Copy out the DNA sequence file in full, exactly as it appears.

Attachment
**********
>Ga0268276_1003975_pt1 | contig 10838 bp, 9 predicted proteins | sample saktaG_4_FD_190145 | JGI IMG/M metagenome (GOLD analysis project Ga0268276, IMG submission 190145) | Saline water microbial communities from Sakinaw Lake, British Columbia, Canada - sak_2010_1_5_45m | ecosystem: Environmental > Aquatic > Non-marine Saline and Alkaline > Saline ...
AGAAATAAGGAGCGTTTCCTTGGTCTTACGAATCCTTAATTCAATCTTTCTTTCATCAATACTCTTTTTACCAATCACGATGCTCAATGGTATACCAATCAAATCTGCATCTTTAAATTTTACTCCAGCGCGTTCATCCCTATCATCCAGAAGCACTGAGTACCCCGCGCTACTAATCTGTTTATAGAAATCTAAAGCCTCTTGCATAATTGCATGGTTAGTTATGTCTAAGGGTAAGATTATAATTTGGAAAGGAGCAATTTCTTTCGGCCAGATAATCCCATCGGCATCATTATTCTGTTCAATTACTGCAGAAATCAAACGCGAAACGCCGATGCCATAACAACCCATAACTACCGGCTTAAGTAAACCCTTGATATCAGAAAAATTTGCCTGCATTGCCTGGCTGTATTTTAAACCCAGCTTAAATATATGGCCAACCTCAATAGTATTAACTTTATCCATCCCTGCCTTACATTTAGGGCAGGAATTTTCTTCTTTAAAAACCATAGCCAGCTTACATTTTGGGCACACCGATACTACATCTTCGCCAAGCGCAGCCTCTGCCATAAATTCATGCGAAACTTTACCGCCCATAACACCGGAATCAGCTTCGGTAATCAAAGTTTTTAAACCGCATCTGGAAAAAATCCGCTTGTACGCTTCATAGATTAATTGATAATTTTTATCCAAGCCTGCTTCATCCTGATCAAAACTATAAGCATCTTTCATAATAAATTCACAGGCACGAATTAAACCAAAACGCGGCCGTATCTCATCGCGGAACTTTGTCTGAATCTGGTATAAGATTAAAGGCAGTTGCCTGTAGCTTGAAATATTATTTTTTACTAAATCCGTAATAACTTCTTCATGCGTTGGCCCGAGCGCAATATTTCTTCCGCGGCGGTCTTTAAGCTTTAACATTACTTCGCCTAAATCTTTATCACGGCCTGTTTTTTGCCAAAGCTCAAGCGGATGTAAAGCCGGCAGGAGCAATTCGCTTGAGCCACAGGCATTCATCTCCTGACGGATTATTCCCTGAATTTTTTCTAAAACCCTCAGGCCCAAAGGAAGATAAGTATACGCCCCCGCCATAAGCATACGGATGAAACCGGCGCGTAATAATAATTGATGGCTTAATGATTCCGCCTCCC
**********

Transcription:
>Ga0268276_1003975_pt1 | contig 10838 bp, 9 predicted proteins | sample saktaG_4_FD_190145 | JGI IMG/M metagenome (GOLD analysis project Ga0268276, IMG submission 190145) | Saline water microbial communities from Sakinaw Lake, British Columbia, Canada - sak_2010_1_5_45m | ecosystem: Environmental > Aquatic > Non-marine Saline and Alkaline > Saline ...
AGAAATAAGGAGCGTTTCCTTGGTCTTACGAATCCTTAATTCAATCTTTCTTTCATCAATACTCTTTTTACCAATCACGATGCTCAATGGTATACCAATCAAATCTGCATCTTTAAATTTTACTCCAGCGCGTTCATCCCTATCATCCAGAAGCACTGAGTACCCCGCGCTACTAATCTGTTTATAGAAATCTAAAGCCTCTTGCATAATTGCATGGTTAGTTATGTCTAAGGGTAAGATTATAATTTGGAAAGGAGCAATTTCTTTCGGCCAGATAATCCCATCGGCATCATTATTCTGTTCAATTACTGCAGAAATCAAACGCGAAACGCCGATGCCATAACAACCCATAACTACCGGCTTAAGTAAACCCTTGATATCAGAAAAATTTGCCTGCATTGCCTGGCTGTATTTTAAACCCAGCTTAAATATATGGCCAACCTCAATAGTATTAACTTTATCCATCCCTGCCTTACATTTAGGGCAGGAATTTTCTTCTTTAAAAACCATAGCCAGCTTACATTTTGGGCACACCGATACTACATCTTCGCCAAGCGCAGCCTCTGCCATAAATTCATGCGAAACTTTACCGCCCATAACACCGGAATCAGCTTCGGTAATCAAAGTTTTTAAACCGCATCTGGAAAAAATCCGCTTGTACGCTTCATAGATTAATTGATAATTTTTATCCAAGCCTGCTTCATCCTGATCAAAACTATAAGCATCTTTCATAATAAATTCACAGGCACGAATTAAACCAAAACGCGGCCGTATCTCATCGCGGAACTTTGTCTGAATCTGGTATAAGATTAAAGGCAGTTGCCTGTAGCTTGAAATATTATTTTTTACTAAATCCGTAATAACTTCTTCATGCGTTGGCCCGAGCGCAATATTTCTTCCGCGGCGGTCTTTAAGCTTTAACATTACTTCGCCTAAATCTTTATCACGGCCTGTTTTTTGCCAAAGCTCAAGCGGATGTAAAGCCGGCAGGAGCAATTCGCTTGAGCCACAGGCATTCATCTCCTGACGGATTATTCCCTGAATTTTTTCTAAAACCCTCAGGCCCAAAGGAAGATAAGTATACGCCCCCGCCATAAGCATACGGATGAAACCGGCGCGTAATAATAATTGATGGCTTAATGATTCCGCCTCCC